I love to give a new life to second hand things.
Worn out objects seem to have a history of their own that reveals itself in every single blemish caused by wear and tear.
I’ve always loved flea markets and small antique shops and not only because, sometimes, it’s possible to find some very good bargains. Plates with broken edges, cracked little bowls and occasionaly, some marked tools. “Look. I can give you a discount for that damaged plate”. Damaged? What a nonsense! I buy it exactly for this! In those small defects I see its uniqueness: there isn’t another one like it. For me, the imperfection is an added value and it’s priceless.
I’ve started to use the word freaky when speaking in Italian, here and there, and often someone would ask “What did you say?!”- “Freaky! You know, something which is unusual and a bit odd. Absurdly imperfect!”. What a lovely sound it has! I like it to the point I’ve made some Italian variations like “freakyssimo” – which is similar to bellissimo – because this word has a very positive meaning for me. Freaky is the cracked plate left aside because it doesn’t match the others any more. But for me, freaky has become more than just a word; it’s another way of approaching what is around us.
Perfection doesn’t exist. In my opinion there is a variety of beautiful imperfections which make things and people unique. But it’s also the passing of time that plays a fundamental role in this vision because it changes inevitably every single thing.
I’m not saying anything new, I know. The Japanese aesthetic concept of Wabi-Sabi is based on the temporal and on the imperfection of things.
Wabi-Sabi is a very special word and doesn’t have a direct translation. It implies a precise aesthetic value. It’s a philosophy that covers a large conceptual area and that teaches the detachment from the idea of perfection as a must, in order to rediscover a spontaneous and incomplete beauty by going beyond the mere appearance.
Nothing is perfect – Nothing stays forever – Nothing is incomplete: beauty is linked with the transience of things and to the effect of time.
Wabi-Sabi is an aesthetic concept that can be detected but that isn’t linked to any defined physical features. However, to our material culture, Wabi-Sabi objects are often seen as rustics because at first, we view them as asymetric, simple, with unrefined surfaces and they are irregular and faulty.
A perfect example of this kind of aesthetic are Raku ceramics.
Raku is a firing technique for pottery whose origins are linked to the ancient Japanese art of tea ceremony. This technique is deeply rooted in the Zen philosophy and related to the influence that Buddhism had in the Japanese culture, whose Raku ceramics production can be traced back to the XVI century.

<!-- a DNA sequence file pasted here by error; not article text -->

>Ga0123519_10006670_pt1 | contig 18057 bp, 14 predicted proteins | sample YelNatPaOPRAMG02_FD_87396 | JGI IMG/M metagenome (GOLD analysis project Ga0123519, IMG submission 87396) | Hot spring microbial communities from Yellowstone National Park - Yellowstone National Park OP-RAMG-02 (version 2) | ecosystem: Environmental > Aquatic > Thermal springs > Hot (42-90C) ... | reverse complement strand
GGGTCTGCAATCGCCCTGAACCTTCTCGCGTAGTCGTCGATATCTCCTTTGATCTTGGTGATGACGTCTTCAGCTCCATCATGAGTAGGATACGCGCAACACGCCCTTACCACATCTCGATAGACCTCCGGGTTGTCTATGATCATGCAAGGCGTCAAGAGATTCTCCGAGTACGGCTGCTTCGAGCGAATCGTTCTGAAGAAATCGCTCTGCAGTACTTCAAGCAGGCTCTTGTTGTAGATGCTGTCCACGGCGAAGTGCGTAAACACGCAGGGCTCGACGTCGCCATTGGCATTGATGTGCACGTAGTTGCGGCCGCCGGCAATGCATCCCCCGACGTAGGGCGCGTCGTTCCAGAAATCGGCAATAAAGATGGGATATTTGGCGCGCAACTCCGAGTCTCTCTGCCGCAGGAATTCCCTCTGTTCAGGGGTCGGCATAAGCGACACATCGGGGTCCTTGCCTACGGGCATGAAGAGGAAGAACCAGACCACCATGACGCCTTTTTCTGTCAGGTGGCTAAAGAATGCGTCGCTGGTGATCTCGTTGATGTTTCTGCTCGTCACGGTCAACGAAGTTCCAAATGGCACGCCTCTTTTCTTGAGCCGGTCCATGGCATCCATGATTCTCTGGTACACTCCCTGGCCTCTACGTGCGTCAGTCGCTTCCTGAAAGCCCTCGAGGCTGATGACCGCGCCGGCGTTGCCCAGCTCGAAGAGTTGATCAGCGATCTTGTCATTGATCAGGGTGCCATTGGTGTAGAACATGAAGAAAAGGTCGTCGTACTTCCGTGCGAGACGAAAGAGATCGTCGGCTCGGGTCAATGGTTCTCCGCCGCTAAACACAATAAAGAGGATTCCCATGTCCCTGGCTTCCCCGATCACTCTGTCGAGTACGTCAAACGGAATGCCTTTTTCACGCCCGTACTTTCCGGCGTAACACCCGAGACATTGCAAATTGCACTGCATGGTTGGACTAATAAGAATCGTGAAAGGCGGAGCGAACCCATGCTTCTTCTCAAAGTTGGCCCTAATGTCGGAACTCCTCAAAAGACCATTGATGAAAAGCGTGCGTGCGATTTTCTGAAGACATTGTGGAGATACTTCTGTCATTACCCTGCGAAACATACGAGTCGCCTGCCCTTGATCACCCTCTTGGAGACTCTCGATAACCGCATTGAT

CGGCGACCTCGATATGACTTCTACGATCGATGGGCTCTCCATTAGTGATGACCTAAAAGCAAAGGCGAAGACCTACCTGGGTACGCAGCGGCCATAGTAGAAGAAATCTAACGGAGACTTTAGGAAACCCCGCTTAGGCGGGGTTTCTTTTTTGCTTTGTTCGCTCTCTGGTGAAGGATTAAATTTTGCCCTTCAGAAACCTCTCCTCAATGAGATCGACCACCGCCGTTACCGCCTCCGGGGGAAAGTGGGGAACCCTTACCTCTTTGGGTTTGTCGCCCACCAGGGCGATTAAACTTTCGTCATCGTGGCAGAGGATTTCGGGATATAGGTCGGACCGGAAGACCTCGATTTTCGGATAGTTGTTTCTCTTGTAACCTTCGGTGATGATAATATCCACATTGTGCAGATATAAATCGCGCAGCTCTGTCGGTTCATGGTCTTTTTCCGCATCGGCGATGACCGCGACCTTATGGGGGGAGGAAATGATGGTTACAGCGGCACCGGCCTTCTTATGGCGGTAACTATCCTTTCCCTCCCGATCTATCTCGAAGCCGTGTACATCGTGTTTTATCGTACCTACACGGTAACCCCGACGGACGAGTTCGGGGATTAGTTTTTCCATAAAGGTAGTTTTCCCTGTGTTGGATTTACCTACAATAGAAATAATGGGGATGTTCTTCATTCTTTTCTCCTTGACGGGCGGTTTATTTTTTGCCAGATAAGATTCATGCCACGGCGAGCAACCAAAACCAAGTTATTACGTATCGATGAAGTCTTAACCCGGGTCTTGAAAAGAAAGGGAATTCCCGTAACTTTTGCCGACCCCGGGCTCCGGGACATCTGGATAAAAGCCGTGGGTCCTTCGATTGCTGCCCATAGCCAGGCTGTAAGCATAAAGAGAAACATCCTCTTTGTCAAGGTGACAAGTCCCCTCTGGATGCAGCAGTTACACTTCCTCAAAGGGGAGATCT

It seems that this technique was created by chance, by a craftman named Chojiro. In order to make pottery that seemed old and worn out in a quick way, he used the same materials and technique used for roof tile production: sandy clays, and by removing the pottery from the kiln as soon as the glazed had reached the red-heat stage. The thermic shock provoked by the cooling process gave the pottery an aged look, that also added some value to the objects.
The most amazing thing when making Raku pottery, is the moment of removing each piece of work from the kiln when it is still bright red hot. Creativity and improvisation, together with a knowledge of different materials, give way to some unique and surprising objects. In fact, a Raku firing process is something like an event where all the primordial elements such as water, wind, earth and fire are combine together in an equilibrium that is given both by a bit of chance and a bit of chemistry. The value of this technique is in the impossibility of forseeing the perfect result which, with its imperfection, can also be surprising.
I was first introduced to the magic world of pottery by my father, Luciano.
As far a visual arts are concerned, my family is like an artistic community where everyone has their own profession. We exchange views very often and it’s particularly nice when someone’s enthusiasm in experimenting with new techniques, influences also the others who are very eager to learn.
Luciano is now 72 and regarding painting techniques he’s like a alchemist wizard, but he is also a tireless experimenter and researcher.
When he started to fill his studio with some huge bags of clay, carrying them with an effort and sweat, we looked at him thinking he was crazy and that everything would have been over soon. Three months later we had built together a large pottery workshop with three raku kilns. We have become something like a trio, Luciano, Francesco and myself.
We have studied and worked hard in order to learn a technique that was new to us, starting from nothing. We have experimented with chemical combinations, combustion methods and clay shaping techniques. Raku is not simply making objects, it’s an ongoing experimental process that is strictly link to the primordial elements and to Nature. It’s an amazing ritual.
We have built our kilns in our garden, near the bamboo thicket, and when the sun goes down we wait for the evening to arrive. That is the perfect moment to remove our bright red heat works from the kiln and to see the thick cloud of smoke covering the garden like a mantle of fog.
In the silence of the night, our expectations are always fullfilled by all those small setbacks that make each piece unique. Raku means finding great pleasure in those moments because they contain the core of this ritual. I strongly feel that beauty often lies in the freedom of being able to surprise myself with the unexpected.
The “freaky raku” is a project about the search for beauty that can be found in the uniqueness of anything that is not perfect.
Every object has its own story, its own time and its own soul.